Friday, February 17, 2017

How Do We Fix You Now?

I watched a NaNoWriMo webcast about editing the other day, and they said that what you want to start with is an overall outline of the finished draft, so you can see the structure of it. Basically, you start with a big picture, get that the way you like it, then move in to fix individual scenes. Because there's no point in perfecting a scene if it's just going to get cut.

Well, it got me all excited about editing, so I decided to outline one of my old drafts, just to see what I had and what I could work with. I picked my 2011 NaNo novel, The Tower.

Yes, all my first draft novels have covers.

I made an outline, chapter by chapter. And boy, it is a mess. It's, for some reason, a mix of Rapunzel, H.P. Lovecraft, and Dante's Inferno. Only one of those things actually makes sense.

See, it starts off pretty good. We meet thief Zel Van Toren, who is occupying a prison cell at the top of the eponymous Tower. We also meet Ciarán MacClellan, her former partner in crime, who has come to rescue her. He has a heist in mind, to steal a gemstone known as the Devil's Heart.

Sounds pretty good, right? But then it gets weird. A lot of things don’t make sense. Ciarán reads Latin for some reason. They meet a lot of misfortune. And then it gets weirder, and then there's nine levels of "hell" under the prison? It was pretty obvious where I started running out of ideas.

Looking at it in this macro view, I can see the progression of weirdness. The first five chapters make a reasonable amount of sense. Chapters 6-33 just go deeper and deeper down the rabbit hole. By the time they begin their battle against the antagonist in chapter 28, absolutely nothing makes sense. The layout of rooms, even, are nonsensical. I have little notes to myself ranging from "Why" to "What the actual fuck" to "None of this makes any god damn sense."

I think this illustrates my usual point about revision. The conversation usually goes like this.

"Oh, you write novels? Anything published?"

"No, not yet."

"Why not?"

"They're not done. They have problems."

"So fix them and publish them, you silly goose!"

But what I'm always trying to explain is that it's not a few tweaks here and there. It's not just spelling and grammar. It's that 80% of the story is ridiculous and doesn't make any sense. It's not a matter of fixing it. It's a matter of picking out the good parts and writing an entirely new story from them. Imagine the story is a human body. It doesn't just need a kidney transplant. It needs everything from the neck down.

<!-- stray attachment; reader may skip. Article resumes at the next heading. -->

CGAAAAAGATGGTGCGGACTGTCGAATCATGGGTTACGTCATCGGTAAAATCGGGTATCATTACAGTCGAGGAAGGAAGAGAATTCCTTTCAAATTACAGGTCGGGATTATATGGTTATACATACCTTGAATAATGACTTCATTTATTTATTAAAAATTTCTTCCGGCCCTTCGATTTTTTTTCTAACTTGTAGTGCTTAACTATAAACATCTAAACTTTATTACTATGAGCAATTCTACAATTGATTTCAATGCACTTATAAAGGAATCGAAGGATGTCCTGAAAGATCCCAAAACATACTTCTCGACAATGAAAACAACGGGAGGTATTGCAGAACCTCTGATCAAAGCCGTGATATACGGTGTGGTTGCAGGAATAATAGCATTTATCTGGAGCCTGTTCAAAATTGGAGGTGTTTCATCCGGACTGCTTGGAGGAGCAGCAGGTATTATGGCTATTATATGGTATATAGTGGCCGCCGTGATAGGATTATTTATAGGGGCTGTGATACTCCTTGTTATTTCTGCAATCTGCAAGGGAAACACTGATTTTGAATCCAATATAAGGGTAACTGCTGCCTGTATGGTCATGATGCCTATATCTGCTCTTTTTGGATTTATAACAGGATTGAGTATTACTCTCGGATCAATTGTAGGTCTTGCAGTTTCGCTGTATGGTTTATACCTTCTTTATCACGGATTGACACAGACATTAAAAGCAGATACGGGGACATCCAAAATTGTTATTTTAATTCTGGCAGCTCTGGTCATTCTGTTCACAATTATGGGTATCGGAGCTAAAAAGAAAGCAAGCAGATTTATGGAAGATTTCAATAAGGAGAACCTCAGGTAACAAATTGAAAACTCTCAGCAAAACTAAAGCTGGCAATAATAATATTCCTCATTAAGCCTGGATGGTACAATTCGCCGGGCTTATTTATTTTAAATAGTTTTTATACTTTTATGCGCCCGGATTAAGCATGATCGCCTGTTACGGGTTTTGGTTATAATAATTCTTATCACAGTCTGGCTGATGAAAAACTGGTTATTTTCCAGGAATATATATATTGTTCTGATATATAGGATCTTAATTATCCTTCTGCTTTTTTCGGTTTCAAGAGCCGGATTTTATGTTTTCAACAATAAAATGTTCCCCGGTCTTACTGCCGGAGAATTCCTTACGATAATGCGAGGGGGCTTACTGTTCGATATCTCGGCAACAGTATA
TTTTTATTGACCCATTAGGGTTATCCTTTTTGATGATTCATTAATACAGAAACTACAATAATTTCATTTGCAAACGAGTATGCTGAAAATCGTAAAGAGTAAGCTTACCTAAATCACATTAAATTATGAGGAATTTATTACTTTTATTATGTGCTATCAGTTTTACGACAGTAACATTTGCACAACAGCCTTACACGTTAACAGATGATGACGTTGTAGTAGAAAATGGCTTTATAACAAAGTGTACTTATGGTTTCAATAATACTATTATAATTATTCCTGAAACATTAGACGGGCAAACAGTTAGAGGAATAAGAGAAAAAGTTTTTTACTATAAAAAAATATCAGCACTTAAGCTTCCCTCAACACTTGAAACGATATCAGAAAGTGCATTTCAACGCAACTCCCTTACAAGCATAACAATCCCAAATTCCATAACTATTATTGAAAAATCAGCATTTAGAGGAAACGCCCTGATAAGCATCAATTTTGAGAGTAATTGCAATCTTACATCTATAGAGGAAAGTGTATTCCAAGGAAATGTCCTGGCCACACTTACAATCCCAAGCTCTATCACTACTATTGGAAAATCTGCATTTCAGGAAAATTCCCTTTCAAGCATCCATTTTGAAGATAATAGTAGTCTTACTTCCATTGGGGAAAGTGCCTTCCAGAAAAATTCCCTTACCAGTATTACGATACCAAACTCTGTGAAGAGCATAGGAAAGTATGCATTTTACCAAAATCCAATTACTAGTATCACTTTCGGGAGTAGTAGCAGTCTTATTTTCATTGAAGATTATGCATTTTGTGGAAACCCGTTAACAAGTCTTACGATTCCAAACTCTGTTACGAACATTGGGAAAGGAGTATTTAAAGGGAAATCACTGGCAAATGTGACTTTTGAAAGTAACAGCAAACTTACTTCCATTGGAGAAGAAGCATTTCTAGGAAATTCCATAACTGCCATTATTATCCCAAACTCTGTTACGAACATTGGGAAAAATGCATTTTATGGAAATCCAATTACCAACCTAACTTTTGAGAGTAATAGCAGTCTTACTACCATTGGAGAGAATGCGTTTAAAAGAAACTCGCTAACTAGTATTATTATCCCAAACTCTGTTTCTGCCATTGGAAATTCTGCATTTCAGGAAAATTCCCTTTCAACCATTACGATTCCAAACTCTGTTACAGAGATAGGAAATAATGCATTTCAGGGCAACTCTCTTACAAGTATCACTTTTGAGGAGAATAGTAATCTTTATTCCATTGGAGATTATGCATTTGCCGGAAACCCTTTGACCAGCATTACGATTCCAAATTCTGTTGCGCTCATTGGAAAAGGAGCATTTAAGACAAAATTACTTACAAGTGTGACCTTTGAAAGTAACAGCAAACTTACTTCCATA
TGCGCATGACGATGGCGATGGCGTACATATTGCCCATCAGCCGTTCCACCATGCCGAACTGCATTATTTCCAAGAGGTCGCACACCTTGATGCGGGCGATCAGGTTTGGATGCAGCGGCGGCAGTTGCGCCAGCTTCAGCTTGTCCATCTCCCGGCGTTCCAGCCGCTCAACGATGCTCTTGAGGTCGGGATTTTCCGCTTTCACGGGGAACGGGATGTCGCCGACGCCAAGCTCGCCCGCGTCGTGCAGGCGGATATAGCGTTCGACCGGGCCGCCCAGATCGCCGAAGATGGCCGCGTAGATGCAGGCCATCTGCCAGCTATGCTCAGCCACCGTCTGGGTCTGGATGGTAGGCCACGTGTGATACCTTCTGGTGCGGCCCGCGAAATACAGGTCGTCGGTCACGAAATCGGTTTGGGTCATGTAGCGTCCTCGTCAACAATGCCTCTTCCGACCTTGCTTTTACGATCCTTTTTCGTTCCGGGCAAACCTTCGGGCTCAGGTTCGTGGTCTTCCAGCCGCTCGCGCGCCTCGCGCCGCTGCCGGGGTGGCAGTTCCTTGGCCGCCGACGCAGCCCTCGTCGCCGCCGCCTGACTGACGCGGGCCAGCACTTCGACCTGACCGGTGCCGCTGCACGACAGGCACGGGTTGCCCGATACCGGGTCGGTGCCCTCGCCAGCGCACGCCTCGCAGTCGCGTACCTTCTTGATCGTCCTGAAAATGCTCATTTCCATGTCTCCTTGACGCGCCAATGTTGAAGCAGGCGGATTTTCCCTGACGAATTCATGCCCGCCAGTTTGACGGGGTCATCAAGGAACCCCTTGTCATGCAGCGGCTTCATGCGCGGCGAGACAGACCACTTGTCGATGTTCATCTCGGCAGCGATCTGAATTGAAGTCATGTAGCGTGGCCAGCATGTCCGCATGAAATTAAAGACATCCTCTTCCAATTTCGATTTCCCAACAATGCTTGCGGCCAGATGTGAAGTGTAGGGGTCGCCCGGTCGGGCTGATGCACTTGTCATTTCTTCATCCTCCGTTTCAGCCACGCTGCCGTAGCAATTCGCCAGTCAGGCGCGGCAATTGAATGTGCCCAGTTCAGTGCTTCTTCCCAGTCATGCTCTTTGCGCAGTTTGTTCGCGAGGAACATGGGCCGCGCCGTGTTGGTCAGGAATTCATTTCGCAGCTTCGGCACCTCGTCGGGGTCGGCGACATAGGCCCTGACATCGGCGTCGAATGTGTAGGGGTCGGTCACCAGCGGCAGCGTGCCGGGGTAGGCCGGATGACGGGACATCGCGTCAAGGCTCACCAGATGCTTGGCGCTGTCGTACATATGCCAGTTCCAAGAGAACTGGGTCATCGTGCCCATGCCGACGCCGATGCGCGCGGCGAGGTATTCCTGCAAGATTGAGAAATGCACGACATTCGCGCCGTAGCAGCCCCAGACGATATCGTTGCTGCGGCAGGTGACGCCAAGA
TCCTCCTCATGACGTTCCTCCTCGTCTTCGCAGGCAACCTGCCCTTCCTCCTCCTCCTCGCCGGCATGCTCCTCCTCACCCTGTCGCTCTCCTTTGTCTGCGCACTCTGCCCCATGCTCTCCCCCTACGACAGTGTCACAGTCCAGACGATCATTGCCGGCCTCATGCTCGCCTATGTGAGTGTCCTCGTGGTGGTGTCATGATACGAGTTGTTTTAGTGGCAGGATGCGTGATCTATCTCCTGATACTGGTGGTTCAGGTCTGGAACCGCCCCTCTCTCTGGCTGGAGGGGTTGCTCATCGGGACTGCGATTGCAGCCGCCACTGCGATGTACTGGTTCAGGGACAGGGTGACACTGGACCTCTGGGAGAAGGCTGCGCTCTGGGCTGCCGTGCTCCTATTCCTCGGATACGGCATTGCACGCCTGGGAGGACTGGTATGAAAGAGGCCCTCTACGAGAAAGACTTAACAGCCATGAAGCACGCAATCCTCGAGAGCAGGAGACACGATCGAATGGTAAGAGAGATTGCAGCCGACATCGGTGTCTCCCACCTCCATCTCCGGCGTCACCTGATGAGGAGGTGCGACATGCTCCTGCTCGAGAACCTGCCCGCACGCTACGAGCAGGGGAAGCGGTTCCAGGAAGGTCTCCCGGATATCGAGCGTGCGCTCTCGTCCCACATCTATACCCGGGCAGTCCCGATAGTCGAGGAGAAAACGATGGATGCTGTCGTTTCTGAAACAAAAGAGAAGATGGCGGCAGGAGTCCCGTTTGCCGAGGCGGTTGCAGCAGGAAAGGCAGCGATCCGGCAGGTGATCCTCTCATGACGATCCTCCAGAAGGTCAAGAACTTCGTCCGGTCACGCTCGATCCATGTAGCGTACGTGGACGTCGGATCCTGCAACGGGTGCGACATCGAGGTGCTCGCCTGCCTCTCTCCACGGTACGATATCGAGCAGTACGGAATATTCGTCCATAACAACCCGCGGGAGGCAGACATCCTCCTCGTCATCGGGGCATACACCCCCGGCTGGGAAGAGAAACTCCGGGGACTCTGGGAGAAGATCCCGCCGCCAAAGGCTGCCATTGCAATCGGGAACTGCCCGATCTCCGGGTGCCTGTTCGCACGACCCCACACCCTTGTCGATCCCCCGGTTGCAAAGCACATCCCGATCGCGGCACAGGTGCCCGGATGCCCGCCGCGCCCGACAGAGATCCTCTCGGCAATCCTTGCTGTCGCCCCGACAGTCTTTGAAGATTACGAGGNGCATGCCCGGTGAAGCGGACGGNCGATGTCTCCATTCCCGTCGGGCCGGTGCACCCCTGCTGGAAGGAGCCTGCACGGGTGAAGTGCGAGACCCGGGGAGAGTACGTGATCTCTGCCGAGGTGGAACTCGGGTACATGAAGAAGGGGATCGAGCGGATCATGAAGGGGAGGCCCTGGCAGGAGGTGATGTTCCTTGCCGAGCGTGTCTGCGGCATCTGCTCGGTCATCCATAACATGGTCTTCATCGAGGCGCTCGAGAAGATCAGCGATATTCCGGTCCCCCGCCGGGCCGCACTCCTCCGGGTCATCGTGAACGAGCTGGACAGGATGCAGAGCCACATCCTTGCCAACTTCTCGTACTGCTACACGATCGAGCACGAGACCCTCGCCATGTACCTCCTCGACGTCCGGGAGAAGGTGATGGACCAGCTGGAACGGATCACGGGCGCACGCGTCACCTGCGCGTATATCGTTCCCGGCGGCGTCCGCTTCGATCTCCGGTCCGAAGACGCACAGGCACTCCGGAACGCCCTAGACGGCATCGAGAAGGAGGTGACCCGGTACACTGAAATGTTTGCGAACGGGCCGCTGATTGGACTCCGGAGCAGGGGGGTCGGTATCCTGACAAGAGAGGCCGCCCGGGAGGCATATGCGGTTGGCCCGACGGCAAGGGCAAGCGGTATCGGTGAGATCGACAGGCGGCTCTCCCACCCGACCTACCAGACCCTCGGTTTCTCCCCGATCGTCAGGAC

Why do I keep writing such crappy first drafts? Well, because I'm in a hurry, probably. During NaNo, I don’t have time to consider the best direction for the characters. I have to pick something and go with it because I have to write 1,667 words that day.

But rereading The Tower, I really do want to fix it. The characters have an interesting dynamic. There's a long history there, and complicated emotions. It's tragic, but it's also funny. There are some super cool locations, like Hightown, which clings to the side of a mountain like a fungus, accessible only by the train track supported by a massive trestle bridge. There are wacky chapter titles like "Not Recklessly Jumping From High Things." The story has potential.

There's also an interesting question of genre with this one. I started the whole thing with this idea of a "Steampunk Rapunzel" but there's nothing inherently steampunk about it. It's set in… 1898, I think, or thereabouts. It's right before the turn of the century, but I don't think it's ever stated in the story what year it is, and nothing really points to any time period other than the heavy use of rail travel. So in my head, it's a slightly anachronistic old west setting. On paper, it could be any time, any place. So a revision would really need to ground it someone, and bring in elements that would enhance that setting. I could try for proper steampunk. I could go for futuristic dystopia. It just can't be modern because of the level of technology. Breaking out of a modern prison is much too difficult.

Long, long story short, I don't know what I want to do with The Tower. But I'm starting to see the good parts, and it's getting easier to pull the threads apart to pry them out. In the past, I'd be afraid that they would all unravel, that one part couldn't exist without the rest. But this is why I let them for years. If you look at a fresh rough draft, all you can see are your intentions for the piece. You know what you meant, and if it didn't turn out right, you can't find a way around it. Looking at a five year old rough draft, though, you forget a lot of what you were thinking at the time. It's almost like a story you didn't write. It's easier to look at it objectively.

Maybe I'll start the whole thing over with the first five chapters. Maybe it will go somewhere completely different. Maybe it will actually make some god damn sense this time around.

I'll see you Tuesday, when I might be talking about revisions, or that other story with the island, or something else entirely. I'll be as surprised as you.

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